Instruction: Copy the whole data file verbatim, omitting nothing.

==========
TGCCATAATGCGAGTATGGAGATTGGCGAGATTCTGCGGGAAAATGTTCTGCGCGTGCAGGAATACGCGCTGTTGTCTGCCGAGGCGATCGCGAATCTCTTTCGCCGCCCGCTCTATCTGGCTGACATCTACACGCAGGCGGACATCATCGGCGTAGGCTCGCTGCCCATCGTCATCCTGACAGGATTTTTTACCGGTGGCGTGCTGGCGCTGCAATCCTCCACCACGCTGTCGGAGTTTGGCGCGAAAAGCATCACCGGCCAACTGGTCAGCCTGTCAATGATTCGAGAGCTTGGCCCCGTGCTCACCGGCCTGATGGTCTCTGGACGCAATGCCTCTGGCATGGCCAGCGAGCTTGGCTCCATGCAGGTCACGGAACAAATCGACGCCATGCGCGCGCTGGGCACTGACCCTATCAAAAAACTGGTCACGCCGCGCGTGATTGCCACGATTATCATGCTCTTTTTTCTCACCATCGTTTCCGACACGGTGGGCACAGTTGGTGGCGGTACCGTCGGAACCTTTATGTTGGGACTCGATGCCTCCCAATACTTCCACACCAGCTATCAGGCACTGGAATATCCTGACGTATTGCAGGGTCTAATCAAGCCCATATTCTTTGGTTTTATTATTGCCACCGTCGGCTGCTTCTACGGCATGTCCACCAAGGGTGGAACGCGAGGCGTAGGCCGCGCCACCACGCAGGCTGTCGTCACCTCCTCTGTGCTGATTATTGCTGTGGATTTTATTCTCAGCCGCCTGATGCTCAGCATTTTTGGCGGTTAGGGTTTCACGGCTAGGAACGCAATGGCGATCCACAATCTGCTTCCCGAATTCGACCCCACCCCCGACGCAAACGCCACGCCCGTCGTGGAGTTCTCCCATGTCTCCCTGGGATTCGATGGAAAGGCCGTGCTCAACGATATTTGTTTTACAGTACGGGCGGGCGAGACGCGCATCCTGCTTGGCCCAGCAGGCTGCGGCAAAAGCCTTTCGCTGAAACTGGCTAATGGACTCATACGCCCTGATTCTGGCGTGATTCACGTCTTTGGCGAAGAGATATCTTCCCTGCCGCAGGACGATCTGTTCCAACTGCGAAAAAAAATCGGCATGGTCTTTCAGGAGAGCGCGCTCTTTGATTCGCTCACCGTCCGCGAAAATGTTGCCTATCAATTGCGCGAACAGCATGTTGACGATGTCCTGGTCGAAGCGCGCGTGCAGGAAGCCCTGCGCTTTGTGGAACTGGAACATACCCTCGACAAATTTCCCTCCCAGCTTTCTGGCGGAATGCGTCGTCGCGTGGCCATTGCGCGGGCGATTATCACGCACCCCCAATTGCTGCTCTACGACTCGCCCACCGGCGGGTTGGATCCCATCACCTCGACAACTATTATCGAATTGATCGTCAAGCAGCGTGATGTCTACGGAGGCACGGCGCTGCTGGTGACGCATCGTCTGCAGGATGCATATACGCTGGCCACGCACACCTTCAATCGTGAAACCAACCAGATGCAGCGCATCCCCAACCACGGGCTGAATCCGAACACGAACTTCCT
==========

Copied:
TGCCATAATGCGAGTATGGAGATTGGCGAGATTCTGCGGGAAAATGTTCTGCGCGTGCAGGAATACGCGCTGTTGTCTGCCGAGGCGATCGCGAATCTCTTTCGCCGCCCGCTCTATCTGGCTGACATCTACACGCAGGCGGACATCATCGGCGTAGGCTCGCTGCCCATCGTCATCCTGACAGGATTTTTTACCGGTGGCGTGCTGGCGCTGCAATCCTCCACCACGCTGTCGGAGTTTGGCGCGAAAAGCATCACCGGCCAACTGGTCAGCCTGTCAATGATTCGAGAGCTTGGCCCCGTGCTCACCGGCCTGATGGTCTCTGGACGCAATGCCTCTGGCATGGCCAGCGAGCTTGGCTCCATGCAGGTCACGGAACAAATCGACGCCATGCGCGCGCTGGGCACTGACCCTATCAAAAAACTGGTCACGCCGCGCGTGATTGCCACGATTATCATGCTCTTTTTTCTCACCATCGTTTCCGACACGGTGGGCACAGTTGGTGGCGGTACCGTCGGAACCTTTATGTTGGGACTCGATGCCTCCCAATACTTCCACACCAGCTATCAGGCACTGGAATATCCTGACGTATTGCAGGGTCTAATCAAGCCCATATTCTTTGGTTTTATTATTGCCACCGTCGGCTGCTTCTACGGCATGTCCACCAAGGGTGGAACGCGAGGCGTAGGCCGCGCCACCACGCAGGCTGTCGTCACCTCCTCTGTGCTGATTATTGCTGTGGATTTTATTCTCAGCCGCCTGATGCTCAGCATTTTTGGCGGTTAGGGTTTCACGGCTAGGAACGCAATGGCGATCCACAATCTGCTTCCCGAATTCGACCCCACCCCCGACGCAAACGCCACGCCCGTCGTGGAGTTCTCCCATGTCTCCCTGGGATTCGATGGAAAGGCCGTGCTCAACGATATTTGTTTTACAGTACGGGCGGGCGAGACGCGCATCCTGCTTGGCCCAGCAGGCTGCGGCAAAAGCCTTTCGCTGAAACTGGCTAATGGACTCATACGCCCTGATTCTGGCGTGATTCACGTCTTTGGCGAAGAGATATCTTCCCTGCCGCAGGACGATCTGTTCCAACTGCGAAAAAAAATCGGCATGGTCTTTCAGGAGAGCGCGCTCTTTGATTCGCTCACCGTCCGCGAAAATGTTGCCTATCAATTGCGCGAACAGCATGTTGACGATGTCCTGGTCGAAGCGCGCGTGCAGGAAGCCCTGCGCTTTGTGGAACTGGAACATACCCTCGACAAATTTCCCTCCCAGCTTTCTGGCGGAATGCGTCGTCGCGTGGCCATTGCGCGGGCGATTATCACGCACCCCCAATTGCTGCTCTACGACTCGCCCACCGGCGGGTTGGATCCCATCACCTCGACAACTATTATCGAATTGATCGTCAAGCAGCGTGATGTCTACGGAGGCACGGCGCTGCTGGTGACGCATCGTCTGCAGGATGCATATACGCTGGCCACGCACACCTTCAATCGTGAAACCAACCAGATGCAGCGCATCCCCAACCACGGGCTGAATCCGAACACGAACTTCCT